The EPA estimates the rear wheel drive models to return 17 mpg in the city and 22 mpg on the highways, whereas those with an AWD are expect to offer 17 mpg in the city and 21 mpg on the highways.
NHTSA and the IIHS are yet to offer their crash impact assessment of the 2018 Toyota 4Runner. Nevertheless, we don’t expect any significant changes over its predecessor as it returns almost unchanged.
2018 Toyota 4Runner Release Date & Price
Pricing info as given by Toyota is as follows: 4Runner SR5 MSRP - $34,410, 4Runner SR5 Premium MSRP - $36,240, 4Runner TRD Off-Road MSRP - $37,535, 4Runner TRD Off-Road Premium - $39,495, 4Runner Limited - $42,725, and 4Runner TRD Pro - $42,675.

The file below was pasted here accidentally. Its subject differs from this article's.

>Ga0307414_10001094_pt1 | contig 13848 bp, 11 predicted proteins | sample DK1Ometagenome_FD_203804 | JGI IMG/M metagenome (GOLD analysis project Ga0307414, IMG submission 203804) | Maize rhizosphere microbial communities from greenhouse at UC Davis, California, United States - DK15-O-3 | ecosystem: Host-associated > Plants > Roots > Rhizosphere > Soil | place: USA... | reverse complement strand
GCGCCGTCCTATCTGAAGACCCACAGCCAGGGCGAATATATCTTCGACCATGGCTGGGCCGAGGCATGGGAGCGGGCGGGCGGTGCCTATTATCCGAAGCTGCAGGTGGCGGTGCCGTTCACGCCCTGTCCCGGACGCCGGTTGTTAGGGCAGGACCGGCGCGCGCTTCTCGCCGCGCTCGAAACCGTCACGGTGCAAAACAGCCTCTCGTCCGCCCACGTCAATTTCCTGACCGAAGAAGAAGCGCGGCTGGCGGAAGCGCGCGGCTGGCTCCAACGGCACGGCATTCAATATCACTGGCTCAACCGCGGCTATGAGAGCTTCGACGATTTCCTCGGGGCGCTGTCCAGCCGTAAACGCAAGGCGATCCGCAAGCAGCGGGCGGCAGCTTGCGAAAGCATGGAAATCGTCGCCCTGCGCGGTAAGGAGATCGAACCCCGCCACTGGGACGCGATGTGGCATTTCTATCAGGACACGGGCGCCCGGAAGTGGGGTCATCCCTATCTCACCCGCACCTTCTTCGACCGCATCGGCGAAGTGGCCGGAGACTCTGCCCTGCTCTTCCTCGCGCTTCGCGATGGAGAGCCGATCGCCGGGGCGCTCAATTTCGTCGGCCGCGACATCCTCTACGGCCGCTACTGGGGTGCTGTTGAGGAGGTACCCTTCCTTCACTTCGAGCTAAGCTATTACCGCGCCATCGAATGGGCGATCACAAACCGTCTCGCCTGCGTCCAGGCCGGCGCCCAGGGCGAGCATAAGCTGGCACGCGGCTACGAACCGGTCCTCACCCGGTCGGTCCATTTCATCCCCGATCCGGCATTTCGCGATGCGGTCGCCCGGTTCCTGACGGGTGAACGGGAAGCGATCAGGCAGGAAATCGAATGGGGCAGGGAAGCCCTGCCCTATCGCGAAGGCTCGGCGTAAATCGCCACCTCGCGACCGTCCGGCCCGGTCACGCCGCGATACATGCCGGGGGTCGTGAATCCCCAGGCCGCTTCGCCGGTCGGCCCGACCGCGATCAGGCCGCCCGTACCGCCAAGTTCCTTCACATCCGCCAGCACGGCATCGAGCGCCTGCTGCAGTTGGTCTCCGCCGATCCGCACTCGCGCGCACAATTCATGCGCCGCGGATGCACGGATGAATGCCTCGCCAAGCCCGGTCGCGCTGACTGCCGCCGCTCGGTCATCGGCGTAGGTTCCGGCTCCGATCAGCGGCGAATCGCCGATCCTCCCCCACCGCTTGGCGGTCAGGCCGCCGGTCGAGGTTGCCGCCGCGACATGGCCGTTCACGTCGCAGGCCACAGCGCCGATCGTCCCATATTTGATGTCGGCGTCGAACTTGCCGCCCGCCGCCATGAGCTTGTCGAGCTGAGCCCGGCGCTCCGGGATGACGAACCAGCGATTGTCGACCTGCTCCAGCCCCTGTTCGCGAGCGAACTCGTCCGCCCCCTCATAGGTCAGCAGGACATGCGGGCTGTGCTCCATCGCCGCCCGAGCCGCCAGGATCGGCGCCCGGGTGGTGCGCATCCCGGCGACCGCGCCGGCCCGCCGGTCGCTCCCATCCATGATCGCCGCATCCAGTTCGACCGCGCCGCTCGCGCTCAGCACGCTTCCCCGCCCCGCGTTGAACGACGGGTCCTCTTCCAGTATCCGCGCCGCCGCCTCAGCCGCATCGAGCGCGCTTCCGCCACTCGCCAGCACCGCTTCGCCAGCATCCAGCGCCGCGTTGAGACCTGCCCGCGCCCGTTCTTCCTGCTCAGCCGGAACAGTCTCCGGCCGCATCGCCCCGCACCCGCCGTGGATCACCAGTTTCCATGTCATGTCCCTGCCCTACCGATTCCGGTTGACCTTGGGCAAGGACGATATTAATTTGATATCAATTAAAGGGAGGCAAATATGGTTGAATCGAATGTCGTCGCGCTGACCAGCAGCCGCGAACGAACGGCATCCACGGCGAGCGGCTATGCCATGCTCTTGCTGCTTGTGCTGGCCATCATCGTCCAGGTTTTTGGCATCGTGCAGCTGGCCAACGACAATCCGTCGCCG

The release date is expected in the summer of 2017. The timing comes as a coincidence as two of its main rivals are also expected to be offered for sale around that time. The rivals in question are – Jeep Grand Cherokee SUV and the Dodge Durango SUV. The Durango scores high marks when it comes to offering latest infotainment system, compliant ride quality and straight line acceleration. It however scores low marks for its weight and thirsty engine. Pricing for the Durango SRT begins at $72,495.
On top of the Jeep Grand Cherokee scoreboard are features like absurd acceleration, premium feature offering, and impressive performance specs. Nonetheless, it costs a premium, and its engine is relatively thirsty especially when pushed hard. Pricing starts at $30,595.